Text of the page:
• Bennett, Elizabeth, and George McKay. From Brass Bands to Buskers: Street Music in the UK. London: Arts and Humanities Research Council, 2019.

    Takes a long view and spotlights the literature on street music and its public policy. Examines the cultural value of street music and explores some of the music performed in the streets of the UK. The report presents studies under multidisciplinary views, including musicology, historical geography, cultural geography, urban planning, performance studies, and law. Includes an annotated bibliography.

  • Cohen, David, and Ben Greenwood. The Buskers: A History of Street Entertainment. London: David & Charles, 1981.

    Argues that streets are neglected sites of importance in studies of society and history. Considers buskers from the 1st century CE to the late 20th century. Chapters cover topics such as goliards and troubadours, comedians, fairs, and showmen. The emphasis is on particular individuals and occasionally their instruments. It is richly illustrated.

  • Maniates, Maria Rika “Street Cries.” Revised by Richard Freedman. In Grove Music Online. Edited by Deane Root. New York: Oxford University Press, 2001.

    A historical survey of the history of street cries with attention paid to Italian, German, and British origins of street vending. Discusses cries as early forms of trademarks and explains how over time cries are edited in various musical codices, compositions, and theatrical and musical productions. Available online by subscription.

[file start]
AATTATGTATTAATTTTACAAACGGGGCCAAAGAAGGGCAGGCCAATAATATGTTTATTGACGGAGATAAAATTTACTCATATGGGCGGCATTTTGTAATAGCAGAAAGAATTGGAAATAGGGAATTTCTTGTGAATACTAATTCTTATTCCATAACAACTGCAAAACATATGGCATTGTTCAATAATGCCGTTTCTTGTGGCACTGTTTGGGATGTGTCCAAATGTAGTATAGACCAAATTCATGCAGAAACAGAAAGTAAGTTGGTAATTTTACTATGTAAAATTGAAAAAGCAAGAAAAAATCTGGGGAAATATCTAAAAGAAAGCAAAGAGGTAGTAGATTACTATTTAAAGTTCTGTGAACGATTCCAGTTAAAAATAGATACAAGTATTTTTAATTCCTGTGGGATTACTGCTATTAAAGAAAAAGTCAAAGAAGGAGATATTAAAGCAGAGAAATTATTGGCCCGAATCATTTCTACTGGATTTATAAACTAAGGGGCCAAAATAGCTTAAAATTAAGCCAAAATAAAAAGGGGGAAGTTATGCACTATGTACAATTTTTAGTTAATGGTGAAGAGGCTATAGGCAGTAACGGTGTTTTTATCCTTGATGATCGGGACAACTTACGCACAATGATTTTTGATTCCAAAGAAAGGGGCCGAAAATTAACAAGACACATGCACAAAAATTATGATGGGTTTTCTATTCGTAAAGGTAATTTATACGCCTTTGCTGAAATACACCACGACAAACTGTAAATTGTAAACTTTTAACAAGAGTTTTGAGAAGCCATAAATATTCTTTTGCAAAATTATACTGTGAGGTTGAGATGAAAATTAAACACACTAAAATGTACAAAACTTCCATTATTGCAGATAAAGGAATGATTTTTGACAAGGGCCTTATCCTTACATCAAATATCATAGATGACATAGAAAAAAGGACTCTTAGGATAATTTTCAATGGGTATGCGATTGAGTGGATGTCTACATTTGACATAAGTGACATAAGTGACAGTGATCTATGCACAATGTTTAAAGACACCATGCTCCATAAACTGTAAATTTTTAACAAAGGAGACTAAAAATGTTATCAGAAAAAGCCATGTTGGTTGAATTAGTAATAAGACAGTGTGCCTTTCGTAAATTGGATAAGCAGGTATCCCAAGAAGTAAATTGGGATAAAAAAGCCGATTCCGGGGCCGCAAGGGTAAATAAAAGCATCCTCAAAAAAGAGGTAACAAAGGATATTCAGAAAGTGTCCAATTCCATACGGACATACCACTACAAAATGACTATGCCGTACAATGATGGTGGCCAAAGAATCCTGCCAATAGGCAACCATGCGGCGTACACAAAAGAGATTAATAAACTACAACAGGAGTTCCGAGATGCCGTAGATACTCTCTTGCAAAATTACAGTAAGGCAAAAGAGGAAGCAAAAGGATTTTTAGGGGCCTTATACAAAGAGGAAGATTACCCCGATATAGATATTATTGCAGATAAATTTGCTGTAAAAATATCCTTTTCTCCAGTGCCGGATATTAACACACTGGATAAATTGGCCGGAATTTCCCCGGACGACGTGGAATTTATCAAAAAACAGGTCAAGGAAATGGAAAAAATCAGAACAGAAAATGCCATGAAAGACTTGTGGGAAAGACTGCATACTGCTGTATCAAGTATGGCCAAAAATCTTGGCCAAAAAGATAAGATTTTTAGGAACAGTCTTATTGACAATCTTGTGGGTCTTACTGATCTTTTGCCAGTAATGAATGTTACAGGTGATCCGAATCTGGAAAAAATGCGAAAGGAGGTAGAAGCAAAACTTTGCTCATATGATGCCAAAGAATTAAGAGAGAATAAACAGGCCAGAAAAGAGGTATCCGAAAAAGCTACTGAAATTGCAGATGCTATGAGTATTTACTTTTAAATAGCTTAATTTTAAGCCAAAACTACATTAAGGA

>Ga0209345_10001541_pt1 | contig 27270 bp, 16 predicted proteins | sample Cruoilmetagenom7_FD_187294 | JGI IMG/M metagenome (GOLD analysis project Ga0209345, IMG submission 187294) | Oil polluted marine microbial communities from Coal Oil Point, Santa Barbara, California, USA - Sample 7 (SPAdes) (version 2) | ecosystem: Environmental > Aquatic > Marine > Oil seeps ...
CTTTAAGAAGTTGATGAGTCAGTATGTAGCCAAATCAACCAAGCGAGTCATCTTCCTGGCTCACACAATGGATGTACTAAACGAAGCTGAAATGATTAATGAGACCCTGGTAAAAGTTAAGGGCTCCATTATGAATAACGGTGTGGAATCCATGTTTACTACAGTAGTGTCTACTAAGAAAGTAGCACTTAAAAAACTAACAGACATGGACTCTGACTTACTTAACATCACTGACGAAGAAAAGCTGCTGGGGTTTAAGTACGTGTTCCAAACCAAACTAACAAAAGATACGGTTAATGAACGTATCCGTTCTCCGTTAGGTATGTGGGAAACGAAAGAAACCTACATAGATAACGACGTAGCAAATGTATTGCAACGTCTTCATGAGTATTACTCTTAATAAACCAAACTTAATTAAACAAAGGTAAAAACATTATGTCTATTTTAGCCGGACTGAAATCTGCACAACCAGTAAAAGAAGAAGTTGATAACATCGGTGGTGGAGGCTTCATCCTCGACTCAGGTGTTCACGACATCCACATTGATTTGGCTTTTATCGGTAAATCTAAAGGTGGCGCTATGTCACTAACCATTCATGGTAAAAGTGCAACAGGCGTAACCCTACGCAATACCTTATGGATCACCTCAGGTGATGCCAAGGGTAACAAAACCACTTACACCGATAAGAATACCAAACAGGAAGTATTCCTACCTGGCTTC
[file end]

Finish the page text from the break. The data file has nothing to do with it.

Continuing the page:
• Oliver, Paul. “Street Musician.” In The Bloomsbury Encyclopedia of Popular Music of the World. Vol. 2, Performance and Production. Edited by John Shepherd, David Horn, Dave Laing, Paul Oliver, and Peter Wicke, 71–72. London: Continuum, 2003.

    Describes the concept of the street musician in the context of music-making as a worldwide phenomenon. The author places the existence of street musicians as early as the creation of streets. Analyzes its association with collective acts (music parades) and the music performed by solo artists or small bands in the streets. It also discusses different styles of performers throughout the centuries, from minstrels in the 13th century in England to Andean panpipe groups in Peru in the 1990s.

  • Tanenbaum, Susie J. “Street Performers.” In Grove Music Online. Edited by Deane Root. New York: Oxford University Press, 2014.

    A brief history of street performers and their various crafts, and the problems of writing the history of the subject. Concentrates largely on examples from North America. Links are made to busking and issues of politics, demography, and gender. Available online by subscription.

  • Watt, Paul. “Music.” In The Routledge Handbook of Street Culture. Edited by Jeffrey Ian Ross, 38–47. New York: Routledge, 2020.

    An overview of the current trends in scholarship considering the study of street music and musicals through scholarship in (1) documentation, illustration, and transcription; (2) instruments, bands, parades, opera, and audiences; (3) aesthetics and politics of space; (4) regulation and the law; and (5) advocacy. The article concludes with desiderata for future research in the area.